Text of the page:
Hydraulic sluicing operations on the site were carried out under the direction of James Hedley from the late 1870s through the 1880s. Hedley's gold mining operations were finally banned because of damage wrought to grazing land. Water for the sluicing was delivered to the site by water race and high pressure pipelines and then directed at the gold-bearing deposits. The associated water race, which runs for some 26 miles, is largely intact. The gold sluicing site is dominated by one large sluice hole, which, due to the highly coloured granite bedrock exposed by the mining, presents a unique and a very dramatic scenic landscape.
How is it significant?
The Pink Cliffs Hydraulic Gold Sluicing Site is of historical and scientific importance to the State of Victoria.
Why is it significant?
The Pink Cliffs Hydraulic Gold Sluicing Site is historically and scientifically important as a characteristic and well preserved example of a redundant form of gold mining. Hydraulic sluicing was an important late nineteenth century development in mining technology, which enabled the continued and more efficacious exploitation of Victoria's dwindling alluvial gold deposits. Gold mining sites are of crucial importance for the pivotal role they have played since 1851 in the development of Victoria. The Pink Cliffs Hydraulic Gold Sluicing Site is also significant because of its association with Thomas Hedley, who, as a pioneer in the development of sluicing and dredging in Victoria, was a prominent figure in the State's late nineteenth century gold mining industry.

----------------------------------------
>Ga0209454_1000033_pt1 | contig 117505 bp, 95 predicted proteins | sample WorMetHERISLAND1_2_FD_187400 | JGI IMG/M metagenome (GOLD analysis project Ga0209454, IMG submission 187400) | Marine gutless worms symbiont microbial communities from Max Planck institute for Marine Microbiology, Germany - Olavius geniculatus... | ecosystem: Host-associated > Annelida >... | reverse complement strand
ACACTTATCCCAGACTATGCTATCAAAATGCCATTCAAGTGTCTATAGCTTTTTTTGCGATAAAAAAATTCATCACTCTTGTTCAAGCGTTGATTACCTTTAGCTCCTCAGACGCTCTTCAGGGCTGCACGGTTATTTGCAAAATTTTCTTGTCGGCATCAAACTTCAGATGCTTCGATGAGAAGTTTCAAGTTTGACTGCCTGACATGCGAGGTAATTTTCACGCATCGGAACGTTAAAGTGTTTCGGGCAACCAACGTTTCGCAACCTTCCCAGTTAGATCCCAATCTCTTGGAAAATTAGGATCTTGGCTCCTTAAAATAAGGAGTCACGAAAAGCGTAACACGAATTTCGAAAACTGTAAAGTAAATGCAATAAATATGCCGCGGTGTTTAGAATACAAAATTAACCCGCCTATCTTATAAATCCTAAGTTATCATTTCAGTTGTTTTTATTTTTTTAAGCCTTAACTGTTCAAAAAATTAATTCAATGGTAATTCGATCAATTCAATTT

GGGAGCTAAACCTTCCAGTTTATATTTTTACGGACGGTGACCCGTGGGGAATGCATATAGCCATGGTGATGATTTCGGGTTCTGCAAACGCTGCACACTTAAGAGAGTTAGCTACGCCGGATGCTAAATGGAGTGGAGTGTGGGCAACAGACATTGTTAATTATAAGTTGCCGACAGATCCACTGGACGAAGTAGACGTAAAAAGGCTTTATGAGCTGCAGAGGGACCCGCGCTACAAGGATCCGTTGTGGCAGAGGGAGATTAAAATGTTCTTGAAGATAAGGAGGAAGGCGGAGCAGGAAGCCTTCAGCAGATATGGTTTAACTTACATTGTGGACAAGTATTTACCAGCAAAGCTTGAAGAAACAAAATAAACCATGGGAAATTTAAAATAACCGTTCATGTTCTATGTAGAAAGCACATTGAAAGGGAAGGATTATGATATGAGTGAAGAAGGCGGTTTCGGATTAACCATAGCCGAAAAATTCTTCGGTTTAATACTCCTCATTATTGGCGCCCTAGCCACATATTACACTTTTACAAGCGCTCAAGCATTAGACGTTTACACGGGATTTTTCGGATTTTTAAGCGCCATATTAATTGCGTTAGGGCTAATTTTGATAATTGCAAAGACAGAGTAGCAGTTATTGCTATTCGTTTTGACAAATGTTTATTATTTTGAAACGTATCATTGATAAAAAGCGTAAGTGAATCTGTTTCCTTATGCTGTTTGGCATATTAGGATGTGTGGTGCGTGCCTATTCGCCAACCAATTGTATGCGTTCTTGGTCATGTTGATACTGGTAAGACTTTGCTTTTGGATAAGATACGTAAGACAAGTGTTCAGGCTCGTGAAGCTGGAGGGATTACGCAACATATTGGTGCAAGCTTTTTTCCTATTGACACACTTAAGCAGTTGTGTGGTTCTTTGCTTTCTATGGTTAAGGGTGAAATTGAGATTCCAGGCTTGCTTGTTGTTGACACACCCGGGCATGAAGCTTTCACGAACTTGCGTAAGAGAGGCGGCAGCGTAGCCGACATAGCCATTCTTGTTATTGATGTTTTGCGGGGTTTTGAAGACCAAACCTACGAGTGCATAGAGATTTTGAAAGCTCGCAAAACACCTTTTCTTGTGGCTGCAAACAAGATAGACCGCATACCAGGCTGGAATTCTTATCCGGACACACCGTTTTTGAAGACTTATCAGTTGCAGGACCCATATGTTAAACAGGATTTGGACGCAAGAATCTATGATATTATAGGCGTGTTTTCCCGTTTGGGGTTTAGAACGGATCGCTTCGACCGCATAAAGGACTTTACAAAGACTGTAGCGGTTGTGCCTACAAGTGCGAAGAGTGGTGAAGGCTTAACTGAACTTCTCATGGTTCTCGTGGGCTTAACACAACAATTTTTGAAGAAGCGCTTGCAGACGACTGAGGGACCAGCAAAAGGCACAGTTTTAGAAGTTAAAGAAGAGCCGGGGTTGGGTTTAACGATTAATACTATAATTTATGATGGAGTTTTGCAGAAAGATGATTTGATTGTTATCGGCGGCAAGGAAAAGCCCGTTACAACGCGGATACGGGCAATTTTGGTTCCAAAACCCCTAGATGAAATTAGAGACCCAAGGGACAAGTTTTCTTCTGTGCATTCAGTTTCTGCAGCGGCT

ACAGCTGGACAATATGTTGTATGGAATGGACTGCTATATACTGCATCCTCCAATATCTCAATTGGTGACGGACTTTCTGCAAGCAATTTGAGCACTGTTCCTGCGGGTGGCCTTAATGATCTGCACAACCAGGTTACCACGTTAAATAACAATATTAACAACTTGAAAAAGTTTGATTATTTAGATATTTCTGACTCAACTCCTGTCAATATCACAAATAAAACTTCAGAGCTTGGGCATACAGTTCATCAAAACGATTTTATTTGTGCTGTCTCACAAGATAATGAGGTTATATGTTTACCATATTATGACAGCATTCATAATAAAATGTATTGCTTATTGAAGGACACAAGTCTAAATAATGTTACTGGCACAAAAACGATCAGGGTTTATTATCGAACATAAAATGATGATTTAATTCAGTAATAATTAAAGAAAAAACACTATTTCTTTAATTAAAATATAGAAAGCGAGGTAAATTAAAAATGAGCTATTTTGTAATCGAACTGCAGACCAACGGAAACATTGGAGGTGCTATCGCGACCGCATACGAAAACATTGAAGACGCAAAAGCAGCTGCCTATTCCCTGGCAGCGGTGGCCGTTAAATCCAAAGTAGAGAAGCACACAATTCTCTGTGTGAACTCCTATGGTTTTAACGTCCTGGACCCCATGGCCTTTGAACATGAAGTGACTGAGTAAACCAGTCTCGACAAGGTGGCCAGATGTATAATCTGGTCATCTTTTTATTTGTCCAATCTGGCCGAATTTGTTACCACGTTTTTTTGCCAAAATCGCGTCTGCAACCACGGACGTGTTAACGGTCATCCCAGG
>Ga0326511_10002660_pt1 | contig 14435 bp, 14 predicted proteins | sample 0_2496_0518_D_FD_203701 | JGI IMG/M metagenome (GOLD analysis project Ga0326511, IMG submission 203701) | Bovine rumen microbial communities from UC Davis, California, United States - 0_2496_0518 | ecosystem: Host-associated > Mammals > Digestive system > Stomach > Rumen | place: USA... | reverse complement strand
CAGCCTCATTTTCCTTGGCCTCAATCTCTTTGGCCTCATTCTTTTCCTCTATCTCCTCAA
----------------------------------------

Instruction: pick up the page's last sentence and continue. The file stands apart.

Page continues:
PINK CLIFFS HYDRAULIC GOLD SLUICING SITE - Permit Exemptions
EXEMPTIONS FROM PERMITS:
(Classes of works or activities which may be undertaken without a permit under
Part 4 of the Heritage Act 1995)
No permits are required for the following classes of works provided they are
carried out in accordance with the provisions of the Conservation Plan For
Historic Mining Sites prepared by David Bannear in 1996.
Fire suppression duties
Weed and vermin control